Tell Me About... False Positives
|Published:||Sep 7, 2006|
|Author:||Michael E, Callahan|
by Michael E. Callahan aka Dr. File Finder
This question submitted by Brian Lennon, Susan Cline, Janis Knight,Bill Thomas, Latitia Henderson, and numerous others
Virus? Or No Virus?
Ever since the early days of computers there has always been talk about"false positives." There have been those who said that viruseswere written by hackers hired by the anti-virus companies to create athreat. A threat they could then stop. The same is now being said ofsome companies that put out software for spyware. This article isgoing to look at false positives and try to give you someguidelines.
Anti-virus programs detect viruses that are known and even those thatare not yet known. How they do this is by looking for code that iscommon in other viruses. Your antivirus program may not know thatprogram XYZ contains a virus, but it may think it has the code forone. It gives an alert and many people panic. They uninstall the programin question, post notes warming others, and send nasty notes to thecompany. The sad part is that often all of this is unnecessary becausethere is no virus.
Over the years I've personally had a number of programs that triggeredfalse positives with my antivirus program. If these had beenprograms that I'd just downloaded I might have been concerned, but ineach case these were programs I'd been using for years. I wrote thecompanies and told them what happened. In every case it was somenew coding they'd put in the program that had set off the antivirusprogram. Nothing malicious, just some code that the antivirus softwaredidn't like.
The problem for the small software developer is that most companies thatproduce anti-virus software are large and it takes time for them to fixthe issue. The small developer can be hurt by a false positiveespecially if people overreact. The key thing to remember is that if aprogram you've been using for some time suddenly sets off your antivirusprogram, the best thing to do is email the company. It may well be afalse positive. Don't panic! You don't want to compound the errorof the antivirus company by posting hurtful notes. Investigate. Remaincalm, and find out what's going on.
Is That Spyware?
I've gotten a lot of emails asking about spyware and anti-spywaresoftware. It seems there are a number of anti-spyware programs that seemto give false positives and it's believed they do so on purpose.These companies are counting on the fact that you won'tunderstand what you're looking at and if you see a long list ofinfections you'll buy their product to remove the threat. I'veevaluated some of these products myself and I think it's a shame thatsome companies stoop so low.
In poking around the Internet I found a number of sites where users werediscussing programs that trick you into buying. On one I found a listingof what they call rogue anti-spyware products. If you wish toview that you can click HERE!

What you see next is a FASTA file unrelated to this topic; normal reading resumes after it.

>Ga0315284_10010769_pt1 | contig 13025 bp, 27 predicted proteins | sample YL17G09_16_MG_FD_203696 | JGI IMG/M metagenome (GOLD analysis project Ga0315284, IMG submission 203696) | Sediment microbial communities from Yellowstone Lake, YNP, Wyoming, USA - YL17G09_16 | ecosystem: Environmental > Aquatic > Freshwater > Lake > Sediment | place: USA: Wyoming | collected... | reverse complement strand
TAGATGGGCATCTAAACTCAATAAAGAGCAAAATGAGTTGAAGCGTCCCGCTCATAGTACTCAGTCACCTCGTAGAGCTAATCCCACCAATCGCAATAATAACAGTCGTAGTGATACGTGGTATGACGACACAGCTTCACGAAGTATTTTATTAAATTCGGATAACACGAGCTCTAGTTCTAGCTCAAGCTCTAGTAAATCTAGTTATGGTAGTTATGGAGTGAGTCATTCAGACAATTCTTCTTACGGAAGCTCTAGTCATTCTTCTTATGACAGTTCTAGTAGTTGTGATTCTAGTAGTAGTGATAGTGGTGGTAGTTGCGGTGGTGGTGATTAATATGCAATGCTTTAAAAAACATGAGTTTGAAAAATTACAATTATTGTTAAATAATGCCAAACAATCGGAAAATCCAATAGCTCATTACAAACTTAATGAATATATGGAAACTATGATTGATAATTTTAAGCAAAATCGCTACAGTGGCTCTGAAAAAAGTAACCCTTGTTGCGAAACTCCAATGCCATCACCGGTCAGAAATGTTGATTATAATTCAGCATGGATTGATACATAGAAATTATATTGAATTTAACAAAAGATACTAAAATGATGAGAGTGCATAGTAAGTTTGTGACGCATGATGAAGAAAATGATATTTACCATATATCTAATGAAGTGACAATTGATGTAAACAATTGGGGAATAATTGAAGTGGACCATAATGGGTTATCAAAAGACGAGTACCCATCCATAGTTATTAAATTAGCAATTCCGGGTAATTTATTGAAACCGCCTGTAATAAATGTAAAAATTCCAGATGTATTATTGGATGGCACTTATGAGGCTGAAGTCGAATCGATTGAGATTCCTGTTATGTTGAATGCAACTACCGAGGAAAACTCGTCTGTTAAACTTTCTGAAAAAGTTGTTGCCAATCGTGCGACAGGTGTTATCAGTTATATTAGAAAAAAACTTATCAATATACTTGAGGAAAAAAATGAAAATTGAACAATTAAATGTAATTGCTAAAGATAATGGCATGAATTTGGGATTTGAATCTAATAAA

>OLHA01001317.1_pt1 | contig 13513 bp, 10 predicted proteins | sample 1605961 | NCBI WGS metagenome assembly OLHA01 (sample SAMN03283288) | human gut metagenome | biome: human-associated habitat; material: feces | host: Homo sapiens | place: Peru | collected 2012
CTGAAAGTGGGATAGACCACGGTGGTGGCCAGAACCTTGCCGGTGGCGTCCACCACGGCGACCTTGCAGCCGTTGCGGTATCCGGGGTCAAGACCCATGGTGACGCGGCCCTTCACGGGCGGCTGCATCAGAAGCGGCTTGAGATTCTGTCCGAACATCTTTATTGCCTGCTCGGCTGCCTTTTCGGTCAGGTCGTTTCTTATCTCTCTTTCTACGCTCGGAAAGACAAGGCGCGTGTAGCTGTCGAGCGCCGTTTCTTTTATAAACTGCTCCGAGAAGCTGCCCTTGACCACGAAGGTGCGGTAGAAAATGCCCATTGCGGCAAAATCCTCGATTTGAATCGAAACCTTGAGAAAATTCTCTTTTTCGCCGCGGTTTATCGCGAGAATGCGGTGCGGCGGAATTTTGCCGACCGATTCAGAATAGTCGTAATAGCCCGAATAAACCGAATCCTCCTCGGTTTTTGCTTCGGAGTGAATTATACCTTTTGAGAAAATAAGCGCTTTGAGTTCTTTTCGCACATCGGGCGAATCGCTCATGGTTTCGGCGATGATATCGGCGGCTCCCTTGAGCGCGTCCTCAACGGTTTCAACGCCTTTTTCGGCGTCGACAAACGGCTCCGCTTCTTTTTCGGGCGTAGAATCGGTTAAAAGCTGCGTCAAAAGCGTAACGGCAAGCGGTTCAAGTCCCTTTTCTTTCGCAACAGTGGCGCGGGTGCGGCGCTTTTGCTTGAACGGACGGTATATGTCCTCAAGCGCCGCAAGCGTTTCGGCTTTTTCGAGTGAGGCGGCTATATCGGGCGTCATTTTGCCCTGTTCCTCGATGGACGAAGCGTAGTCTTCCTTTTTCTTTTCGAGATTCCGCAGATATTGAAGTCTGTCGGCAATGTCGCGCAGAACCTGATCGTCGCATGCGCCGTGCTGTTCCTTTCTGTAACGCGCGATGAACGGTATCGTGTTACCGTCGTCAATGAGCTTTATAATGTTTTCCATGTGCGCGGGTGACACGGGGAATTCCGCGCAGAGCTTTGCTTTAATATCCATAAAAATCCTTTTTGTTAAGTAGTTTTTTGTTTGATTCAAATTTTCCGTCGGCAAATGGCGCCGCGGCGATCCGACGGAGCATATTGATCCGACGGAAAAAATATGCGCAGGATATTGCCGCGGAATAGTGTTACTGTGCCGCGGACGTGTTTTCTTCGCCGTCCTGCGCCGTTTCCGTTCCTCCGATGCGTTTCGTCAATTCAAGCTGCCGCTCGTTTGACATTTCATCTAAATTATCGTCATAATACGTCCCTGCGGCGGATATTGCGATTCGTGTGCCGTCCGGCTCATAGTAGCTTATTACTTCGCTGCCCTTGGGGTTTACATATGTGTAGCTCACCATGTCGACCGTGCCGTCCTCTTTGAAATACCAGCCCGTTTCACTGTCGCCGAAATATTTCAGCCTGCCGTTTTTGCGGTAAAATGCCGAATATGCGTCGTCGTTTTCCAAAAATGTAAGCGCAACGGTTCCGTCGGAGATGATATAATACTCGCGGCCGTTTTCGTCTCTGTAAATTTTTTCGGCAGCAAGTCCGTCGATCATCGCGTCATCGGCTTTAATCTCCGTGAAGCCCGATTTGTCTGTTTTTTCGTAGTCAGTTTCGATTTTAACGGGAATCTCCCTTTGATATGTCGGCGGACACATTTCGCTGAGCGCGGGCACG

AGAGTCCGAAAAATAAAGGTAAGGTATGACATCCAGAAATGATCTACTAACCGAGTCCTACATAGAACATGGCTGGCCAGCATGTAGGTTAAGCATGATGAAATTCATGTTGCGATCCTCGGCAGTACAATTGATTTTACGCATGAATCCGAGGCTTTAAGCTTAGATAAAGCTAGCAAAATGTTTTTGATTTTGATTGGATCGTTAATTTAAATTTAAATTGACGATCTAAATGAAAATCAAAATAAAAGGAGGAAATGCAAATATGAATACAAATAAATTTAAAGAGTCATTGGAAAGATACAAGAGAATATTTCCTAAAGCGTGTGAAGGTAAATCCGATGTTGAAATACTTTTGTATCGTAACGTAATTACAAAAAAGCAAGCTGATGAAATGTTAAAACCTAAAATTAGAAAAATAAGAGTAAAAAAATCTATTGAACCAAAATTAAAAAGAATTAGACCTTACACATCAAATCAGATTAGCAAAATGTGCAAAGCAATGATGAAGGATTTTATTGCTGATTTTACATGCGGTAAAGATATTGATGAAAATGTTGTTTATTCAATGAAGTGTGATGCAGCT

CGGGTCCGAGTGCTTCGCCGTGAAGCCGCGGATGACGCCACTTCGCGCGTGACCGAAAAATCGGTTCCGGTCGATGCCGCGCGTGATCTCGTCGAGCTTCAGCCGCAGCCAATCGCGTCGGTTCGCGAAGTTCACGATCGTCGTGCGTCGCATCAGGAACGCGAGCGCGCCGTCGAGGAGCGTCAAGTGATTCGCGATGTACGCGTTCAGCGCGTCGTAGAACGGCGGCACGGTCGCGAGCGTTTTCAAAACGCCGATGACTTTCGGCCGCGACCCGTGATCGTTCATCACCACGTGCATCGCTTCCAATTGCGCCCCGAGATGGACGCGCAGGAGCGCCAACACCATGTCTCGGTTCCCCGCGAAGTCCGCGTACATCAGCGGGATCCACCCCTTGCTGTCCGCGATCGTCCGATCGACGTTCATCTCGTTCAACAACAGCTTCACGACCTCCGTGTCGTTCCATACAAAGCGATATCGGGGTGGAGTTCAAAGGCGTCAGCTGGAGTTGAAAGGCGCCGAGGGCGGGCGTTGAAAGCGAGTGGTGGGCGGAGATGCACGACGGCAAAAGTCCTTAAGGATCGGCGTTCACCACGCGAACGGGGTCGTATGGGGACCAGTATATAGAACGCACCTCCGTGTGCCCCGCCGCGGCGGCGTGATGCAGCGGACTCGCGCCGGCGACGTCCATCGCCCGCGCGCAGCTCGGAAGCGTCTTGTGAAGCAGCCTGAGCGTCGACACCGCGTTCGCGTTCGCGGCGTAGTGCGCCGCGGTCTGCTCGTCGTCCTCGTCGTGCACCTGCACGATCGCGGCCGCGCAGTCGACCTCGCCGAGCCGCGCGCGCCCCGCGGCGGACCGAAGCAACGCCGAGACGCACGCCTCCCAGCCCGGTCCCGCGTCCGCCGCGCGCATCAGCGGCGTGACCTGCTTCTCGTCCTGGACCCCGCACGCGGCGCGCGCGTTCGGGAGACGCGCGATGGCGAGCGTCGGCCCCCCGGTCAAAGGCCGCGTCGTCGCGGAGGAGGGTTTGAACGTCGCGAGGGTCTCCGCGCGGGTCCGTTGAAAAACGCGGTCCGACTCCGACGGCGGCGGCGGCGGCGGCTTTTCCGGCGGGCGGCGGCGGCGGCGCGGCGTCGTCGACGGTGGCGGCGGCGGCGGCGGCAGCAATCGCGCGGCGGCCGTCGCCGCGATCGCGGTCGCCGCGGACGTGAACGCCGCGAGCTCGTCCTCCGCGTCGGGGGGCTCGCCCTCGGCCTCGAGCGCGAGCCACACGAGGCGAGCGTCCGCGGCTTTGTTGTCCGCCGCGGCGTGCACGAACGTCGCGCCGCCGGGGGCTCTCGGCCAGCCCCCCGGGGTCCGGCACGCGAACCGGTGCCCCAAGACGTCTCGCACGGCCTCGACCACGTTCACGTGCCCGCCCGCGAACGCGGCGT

The best way to avoid being taken advantage of is to alwaysdownload software from reputable sites, like Tucows. Sites thattest and evaluate all software that's submitted. Another way is to tryproducts that you see featured or reviewed. Programs that I'vepersonally evaluated and recommend include, in alphabetical order:
There will always be people who will prey on your fears andinsecurities. Such people exist in all fields of endeavor. Your bestdefense is knowledge. Research and test the programs that you buy. Arecent issue of Consumer Reports suggested that all people runtwo anti-spyware programs so they can double-check each other. Onthe Internet today, spyware is a bigger threat than viruses orworms. Don't be goaded by false positives into buying anyproduct.
I'd like to thank Brian Lennon, Susan Cline, Janis Knight,Bill Thomas, Latitia Henderson, and numerous others for askingthis question.
If you have a question on any technology topic that you'd like someoneto tell you about you can submit it via email by clicking HERE You will not receive a reply, but all topics will be considered.
Michael E. Callahan, known around the world by the trademarked name Dr. File Finder, is regarded as the world's leading expert on shareware. Dr. File Finder works with software programs and developers full-time, and in the average year he evaluates 10,000 programs. Since 1982 he has evaluated over 250,000 software and hardware products. Mr. Callahan began evaluating software online in 1982 and no one has been at it longer. He currently works doing online PR and marketing for software companies, and is the Senior Content Producer for Butterscotch.Com.